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Equal Trust: An Experiment Exploring the Impact of Interactivity and Sources on Individuals' Perceptions of Credibility for Online News Stories
Unformatted Document Text:  20 perceived message credibility. Despite little support, it should again be noted that when the participation factor was entered into the model for perceived source credibility (as reported earlier), interaction effects were observed for interactivity and source identification, and for source identification and participation. No relationships were present for perceived message credibility when including the participation factor. Discussion Implications In summary, this study attempted to ascertain the effects of interactivity and source identification on people’s perceptions of credibility for an online news story. Overall, the data showed that these variables did not have an effect on credibility, unless participants actually used the interactive content that was available in certain versions of the story. The influence was strongest in the case of perceived source than message credibility, but both showed at least moderate effects. Most of the relationships remained robust even when controlling for several other variables in the ANCOVA analyses. The lack of even minimal effects for simple exposure may have been fueled partially by the manipulation of the independent variables. For example, when it came to source identification, having a story byline present or not present may have been too subtle of a cue for viewers to pick up on when reading news stories. Alternatively, the research assistants could have informed the users of whether there was a source or not, but we felt this would bring unnecessary artificiality to the experiment, though we do acknowledge that some control was sacrificed. Likewise, the multimedia manipulation could have been stronger by including additional elements, such as a sound player, animations, and multiple video players. A different explanation for the lack of influence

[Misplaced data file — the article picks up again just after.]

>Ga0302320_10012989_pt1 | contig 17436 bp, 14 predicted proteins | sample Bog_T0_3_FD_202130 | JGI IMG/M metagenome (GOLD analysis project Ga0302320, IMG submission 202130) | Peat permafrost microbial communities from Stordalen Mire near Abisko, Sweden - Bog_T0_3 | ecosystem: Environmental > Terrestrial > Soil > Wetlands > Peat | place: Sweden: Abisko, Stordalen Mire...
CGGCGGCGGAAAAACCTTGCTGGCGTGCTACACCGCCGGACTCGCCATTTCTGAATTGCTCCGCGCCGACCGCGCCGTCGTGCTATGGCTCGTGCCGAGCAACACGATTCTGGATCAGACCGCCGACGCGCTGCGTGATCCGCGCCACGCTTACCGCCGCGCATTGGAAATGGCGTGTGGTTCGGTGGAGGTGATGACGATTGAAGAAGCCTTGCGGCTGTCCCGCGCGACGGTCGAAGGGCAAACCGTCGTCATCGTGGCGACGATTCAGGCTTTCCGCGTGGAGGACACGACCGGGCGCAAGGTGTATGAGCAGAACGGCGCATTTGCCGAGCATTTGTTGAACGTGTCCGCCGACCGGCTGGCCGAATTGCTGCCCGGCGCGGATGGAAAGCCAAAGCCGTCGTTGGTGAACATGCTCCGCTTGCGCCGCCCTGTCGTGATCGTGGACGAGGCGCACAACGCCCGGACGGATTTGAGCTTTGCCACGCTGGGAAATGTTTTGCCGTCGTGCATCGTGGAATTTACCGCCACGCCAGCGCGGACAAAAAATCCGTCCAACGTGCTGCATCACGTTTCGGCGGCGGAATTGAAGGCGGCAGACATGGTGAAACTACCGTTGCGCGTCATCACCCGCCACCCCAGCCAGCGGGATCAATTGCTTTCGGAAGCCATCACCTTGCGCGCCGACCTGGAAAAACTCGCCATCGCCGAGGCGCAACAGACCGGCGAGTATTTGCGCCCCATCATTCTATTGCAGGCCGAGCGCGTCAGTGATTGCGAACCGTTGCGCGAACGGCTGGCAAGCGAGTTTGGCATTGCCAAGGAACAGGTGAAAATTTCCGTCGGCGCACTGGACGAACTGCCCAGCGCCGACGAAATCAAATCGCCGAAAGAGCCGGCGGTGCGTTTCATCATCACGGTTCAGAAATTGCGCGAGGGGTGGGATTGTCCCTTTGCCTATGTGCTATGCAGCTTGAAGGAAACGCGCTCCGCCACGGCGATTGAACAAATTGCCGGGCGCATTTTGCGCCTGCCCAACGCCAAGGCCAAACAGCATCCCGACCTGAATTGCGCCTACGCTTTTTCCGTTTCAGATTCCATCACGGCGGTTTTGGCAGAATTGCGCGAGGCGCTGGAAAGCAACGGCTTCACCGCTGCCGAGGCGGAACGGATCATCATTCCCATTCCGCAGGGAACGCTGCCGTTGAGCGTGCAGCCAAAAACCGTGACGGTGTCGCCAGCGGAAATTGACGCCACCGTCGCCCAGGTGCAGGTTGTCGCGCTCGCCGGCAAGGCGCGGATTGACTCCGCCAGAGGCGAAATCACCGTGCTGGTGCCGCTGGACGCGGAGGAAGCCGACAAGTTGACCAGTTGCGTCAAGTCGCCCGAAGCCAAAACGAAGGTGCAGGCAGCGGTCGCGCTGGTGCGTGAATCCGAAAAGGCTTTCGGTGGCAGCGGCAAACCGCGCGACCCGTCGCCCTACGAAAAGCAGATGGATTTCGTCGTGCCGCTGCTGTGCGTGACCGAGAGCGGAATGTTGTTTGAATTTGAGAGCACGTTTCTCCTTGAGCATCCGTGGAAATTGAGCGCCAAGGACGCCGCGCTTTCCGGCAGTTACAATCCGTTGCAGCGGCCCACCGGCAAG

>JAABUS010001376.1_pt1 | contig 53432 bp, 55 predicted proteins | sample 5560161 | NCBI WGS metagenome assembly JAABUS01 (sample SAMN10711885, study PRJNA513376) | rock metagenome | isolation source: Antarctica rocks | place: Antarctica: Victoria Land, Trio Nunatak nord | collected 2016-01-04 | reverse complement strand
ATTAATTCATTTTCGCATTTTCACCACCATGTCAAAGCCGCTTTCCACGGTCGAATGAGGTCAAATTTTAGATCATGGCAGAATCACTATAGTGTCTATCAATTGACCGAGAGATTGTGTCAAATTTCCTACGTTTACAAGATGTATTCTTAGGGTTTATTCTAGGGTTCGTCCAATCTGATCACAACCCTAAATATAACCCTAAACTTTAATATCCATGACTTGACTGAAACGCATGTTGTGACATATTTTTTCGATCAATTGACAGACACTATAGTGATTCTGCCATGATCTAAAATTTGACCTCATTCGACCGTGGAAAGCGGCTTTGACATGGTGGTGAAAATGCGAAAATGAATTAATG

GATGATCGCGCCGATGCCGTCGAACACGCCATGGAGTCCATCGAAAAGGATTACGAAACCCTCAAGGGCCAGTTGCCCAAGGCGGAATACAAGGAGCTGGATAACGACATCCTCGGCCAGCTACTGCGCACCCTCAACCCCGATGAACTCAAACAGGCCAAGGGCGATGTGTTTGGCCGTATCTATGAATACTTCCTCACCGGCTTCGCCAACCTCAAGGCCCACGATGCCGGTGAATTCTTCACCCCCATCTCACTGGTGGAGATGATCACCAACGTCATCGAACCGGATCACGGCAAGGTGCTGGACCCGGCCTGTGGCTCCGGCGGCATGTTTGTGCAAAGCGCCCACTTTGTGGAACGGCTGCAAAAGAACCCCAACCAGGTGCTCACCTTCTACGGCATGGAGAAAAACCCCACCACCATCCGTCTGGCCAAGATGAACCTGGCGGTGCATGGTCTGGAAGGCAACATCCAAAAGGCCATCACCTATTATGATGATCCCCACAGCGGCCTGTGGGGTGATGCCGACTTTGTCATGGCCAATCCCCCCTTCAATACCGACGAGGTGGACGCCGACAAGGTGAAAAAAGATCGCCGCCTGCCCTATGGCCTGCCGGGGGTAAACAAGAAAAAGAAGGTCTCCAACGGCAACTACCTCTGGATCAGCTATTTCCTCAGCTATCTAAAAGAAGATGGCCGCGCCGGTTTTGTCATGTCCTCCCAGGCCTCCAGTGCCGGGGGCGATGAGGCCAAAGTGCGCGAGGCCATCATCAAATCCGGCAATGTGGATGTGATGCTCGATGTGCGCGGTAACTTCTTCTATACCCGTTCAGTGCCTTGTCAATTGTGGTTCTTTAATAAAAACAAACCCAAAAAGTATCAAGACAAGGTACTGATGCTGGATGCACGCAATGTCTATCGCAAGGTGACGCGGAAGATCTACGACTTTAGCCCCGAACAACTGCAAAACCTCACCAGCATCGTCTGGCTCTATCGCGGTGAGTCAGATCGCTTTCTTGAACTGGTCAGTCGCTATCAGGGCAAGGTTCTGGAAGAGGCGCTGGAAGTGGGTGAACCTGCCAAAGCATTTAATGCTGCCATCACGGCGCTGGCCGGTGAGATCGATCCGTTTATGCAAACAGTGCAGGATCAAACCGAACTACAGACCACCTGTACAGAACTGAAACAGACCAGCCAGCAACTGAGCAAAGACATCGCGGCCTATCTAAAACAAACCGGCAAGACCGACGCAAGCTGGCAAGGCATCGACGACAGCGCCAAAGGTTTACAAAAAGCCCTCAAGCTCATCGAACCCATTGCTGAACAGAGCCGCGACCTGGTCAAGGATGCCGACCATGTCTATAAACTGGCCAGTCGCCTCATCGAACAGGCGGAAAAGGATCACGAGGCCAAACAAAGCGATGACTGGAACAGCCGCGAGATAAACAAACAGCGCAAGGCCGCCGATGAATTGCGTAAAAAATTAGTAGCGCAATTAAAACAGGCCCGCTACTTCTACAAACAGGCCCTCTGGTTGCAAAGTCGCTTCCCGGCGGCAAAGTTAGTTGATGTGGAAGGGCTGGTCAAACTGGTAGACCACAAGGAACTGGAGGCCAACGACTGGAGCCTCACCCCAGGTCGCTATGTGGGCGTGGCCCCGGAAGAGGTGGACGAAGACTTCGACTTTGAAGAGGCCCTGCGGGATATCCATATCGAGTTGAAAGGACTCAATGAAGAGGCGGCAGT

Authors: Kiousis, Spiro.
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perceived message credibility. Despite little support, it should again be noted that when
the participation factor was entered into the model for perceived source credibility (as
reported earlier), interaction effects were observed for interactivity and source
identification, and for source identification and participation. No relationships were
present for perceived message credibility when including the participation factor.
Discussion
Implications
In summary, this study attempted to ascertain the effects of interactivity and source
identification on people’s perceptions of credibility for an online news story. Overall, the
data showed that these variables did not have an effect on credibility, unless participants
actually used the interactive content that was available in certain versions of the story.
The influence was strongest in the case of perceived source than message credibility, but
both showed at least moderate effects. Most of the relationships remained robust even
when controlling for several other variables in the ANCOVA analyses.
The lack of even minimal effects for simple exposure may have been fueled
partially by the manipulation of the independent variables. For example, when it came to
source identification, having a story byline present or not present may have been too
subtle of a cue for viewers to pick up on when reading news stories. Alternatively, the
research assistants could have informed the users of whether there was a source or not,
but we felt this would bring unnecessary artificiality to the experiment, though we do
acknowledge that some control was sacrificed. Likewise, the multimedia manipulation
could have been stronger by including additional elements, such as a sound player,
animations, and multiple video players. A different explanation for the lack of influence


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